Posts By: kedwards

Oxner + Permar Welcomes Attorney Paul Daniels to the Personal Injury Team

Personal Injury

Oxner Permar + Richardson PLLC is pleased to announce that Attorney Paul A. Daniels has joined the firm’s Personal Injury Department. Paul is a veteran lawyer with more than 18 years experience. He began his career as an insurance defense lawyer where he litigated hundreds of cases, provided insurance coverage opinions to clients and successfully handled a large number of appeals to North Carolina appellate courts and the 4th Circuit Court of Appeals.

In 2010, Paul left the world of insurance defense and has been representing injured people since. At Oxner Permar + Richardson PLLC he will continue to represent good people who have been injured by the negligence of others in automobile collisions, tractor-trailer accidents and slips and falls. He also handles other premises liability cases such as dog bites and defective property conditions. Paul’s experience representing insurance companies for many years gives him a unique insight, and allows him to provide the highest quality representation to his clients. Paul is admitted to practice in all North Carolina state and federal courts, the 4th Circuit Court of Appeals in Richmond, and is admitted to practice law in Virginia, where he is an associate member of the Virginia Bar.

Paul and his wonderful wife, Melody, have been married for 28 years. They have two lovely daughters and two small dogs, Buttercup and Tootsie. In his non-working time, Paul enjoys spending time with his family, working in his yard, playing basketball, reading and traveling.

What is Underinsured Motorist (UIM) coverage – and do you really need it?

Personal Injury

In North Carolina, motorists are required to buy automobile liability insurance with limits of only $30,000 per person and $60,000 per accident to protect others from their carelessness. Because it’s all that is required, that’s all most people have. That means that most drivers on our highways have policies that will pay, at most, $30,000 for each person injured by that driver’s carelessness, and no matter how many people are injured, the most that the driver’s insurance company will pay is a total of $60,000. If you have been to the doctor’s office or the hospital you know how expensive modern medicine is, and it’s easy to understand that $30,000 is not a lot of money, medically speaking. Moreover, people injured in automobile collisions may be out of work and have lost wages and other expenses. It is easy to see that the insurance required in North Carolina can be woefully inadequate to compensate those injured by inattentive drivers. Fortunately, there is a way motorists can protect themselves from careless drivers who have only minimum limits policies. It’s called Underinsured Motorist (UIM) coverage.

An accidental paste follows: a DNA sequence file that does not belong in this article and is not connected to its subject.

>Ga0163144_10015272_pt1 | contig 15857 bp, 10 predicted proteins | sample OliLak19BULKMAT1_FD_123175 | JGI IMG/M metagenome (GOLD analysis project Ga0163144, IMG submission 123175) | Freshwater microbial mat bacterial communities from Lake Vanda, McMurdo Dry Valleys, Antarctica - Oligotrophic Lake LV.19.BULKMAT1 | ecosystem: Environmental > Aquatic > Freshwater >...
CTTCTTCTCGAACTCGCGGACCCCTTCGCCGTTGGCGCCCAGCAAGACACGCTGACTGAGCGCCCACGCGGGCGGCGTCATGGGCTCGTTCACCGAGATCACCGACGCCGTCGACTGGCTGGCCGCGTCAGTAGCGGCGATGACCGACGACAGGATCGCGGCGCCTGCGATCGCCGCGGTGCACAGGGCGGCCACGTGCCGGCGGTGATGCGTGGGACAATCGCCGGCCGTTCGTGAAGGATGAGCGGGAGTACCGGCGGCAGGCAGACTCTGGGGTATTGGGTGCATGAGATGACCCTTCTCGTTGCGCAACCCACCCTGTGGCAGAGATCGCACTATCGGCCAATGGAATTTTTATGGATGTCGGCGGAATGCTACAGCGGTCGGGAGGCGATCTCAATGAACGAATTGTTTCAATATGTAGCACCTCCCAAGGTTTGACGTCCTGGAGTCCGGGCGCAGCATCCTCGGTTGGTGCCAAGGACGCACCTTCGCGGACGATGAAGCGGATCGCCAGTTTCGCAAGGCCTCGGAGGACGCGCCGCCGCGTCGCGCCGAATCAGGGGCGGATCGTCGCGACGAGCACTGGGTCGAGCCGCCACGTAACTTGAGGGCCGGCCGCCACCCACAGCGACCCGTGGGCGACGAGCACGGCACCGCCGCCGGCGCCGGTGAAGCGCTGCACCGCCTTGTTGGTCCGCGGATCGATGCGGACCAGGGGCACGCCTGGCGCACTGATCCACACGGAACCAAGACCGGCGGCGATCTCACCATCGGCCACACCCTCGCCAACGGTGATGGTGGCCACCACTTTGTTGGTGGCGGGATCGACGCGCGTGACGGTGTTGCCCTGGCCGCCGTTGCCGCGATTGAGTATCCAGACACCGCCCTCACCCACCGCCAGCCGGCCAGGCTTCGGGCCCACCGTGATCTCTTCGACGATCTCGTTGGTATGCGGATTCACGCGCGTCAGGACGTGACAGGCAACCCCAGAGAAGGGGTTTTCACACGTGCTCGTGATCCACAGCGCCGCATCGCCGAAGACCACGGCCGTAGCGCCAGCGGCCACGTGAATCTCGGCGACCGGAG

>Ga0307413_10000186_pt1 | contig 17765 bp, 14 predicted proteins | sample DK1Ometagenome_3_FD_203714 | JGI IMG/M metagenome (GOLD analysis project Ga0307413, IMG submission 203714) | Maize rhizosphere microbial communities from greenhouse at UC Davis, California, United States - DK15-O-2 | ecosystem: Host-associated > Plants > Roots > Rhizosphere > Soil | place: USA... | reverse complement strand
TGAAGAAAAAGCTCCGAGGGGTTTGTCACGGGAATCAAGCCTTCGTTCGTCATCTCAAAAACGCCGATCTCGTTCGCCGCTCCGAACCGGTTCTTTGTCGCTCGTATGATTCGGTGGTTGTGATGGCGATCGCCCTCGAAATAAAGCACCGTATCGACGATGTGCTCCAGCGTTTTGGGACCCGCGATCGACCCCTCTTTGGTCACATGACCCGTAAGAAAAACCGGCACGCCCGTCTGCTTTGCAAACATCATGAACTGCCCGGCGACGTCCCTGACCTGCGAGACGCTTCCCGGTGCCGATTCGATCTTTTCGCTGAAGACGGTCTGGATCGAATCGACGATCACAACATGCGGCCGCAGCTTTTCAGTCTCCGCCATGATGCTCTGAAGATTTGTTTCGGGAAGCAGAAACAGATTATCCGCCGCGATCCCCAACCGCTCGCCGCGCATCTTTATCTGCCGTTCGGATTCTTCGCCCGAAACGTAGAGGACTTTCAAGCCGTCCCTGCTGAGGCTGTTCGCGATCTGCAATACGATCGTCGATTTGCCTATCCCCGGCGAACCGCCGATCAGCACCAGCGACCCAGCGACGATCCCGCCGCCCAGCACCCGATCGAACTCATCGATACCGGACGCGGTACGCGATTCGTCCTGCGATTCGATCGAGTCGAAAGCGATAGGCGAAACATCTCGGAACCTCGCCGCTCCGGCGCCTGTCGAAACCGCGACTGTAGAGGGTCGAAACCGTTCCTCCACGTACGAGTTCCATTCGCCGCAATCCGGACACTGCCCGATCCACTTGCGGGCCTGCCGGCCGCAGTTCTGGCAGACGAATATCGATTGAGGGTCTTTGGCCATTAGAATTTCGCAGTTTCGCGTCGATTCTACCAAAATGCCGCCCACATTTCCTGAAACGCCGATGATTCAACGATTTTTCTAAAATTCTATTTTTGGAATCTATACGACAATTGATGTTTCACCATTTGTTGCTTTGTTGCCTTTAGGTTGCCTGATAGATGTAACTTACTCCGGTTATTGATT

UIM is insurance you purchase. It pays you if you are injured by another driver when that driver does not have enough liability insurance to compensate you for your injuries. UIM coverage is purchased through your insurance agent along with your insurance policy. North Carolina law requires insurers to provide UIM to drivers who purchase policies with liability limits greater than the minimum limits of $30,000 per person/$60,000 per accident. So, if you buy an auto policy with liability limits of $50,000 per person/$100,000 per accident, for example, you automatically will receive UIM coverage in the same amount.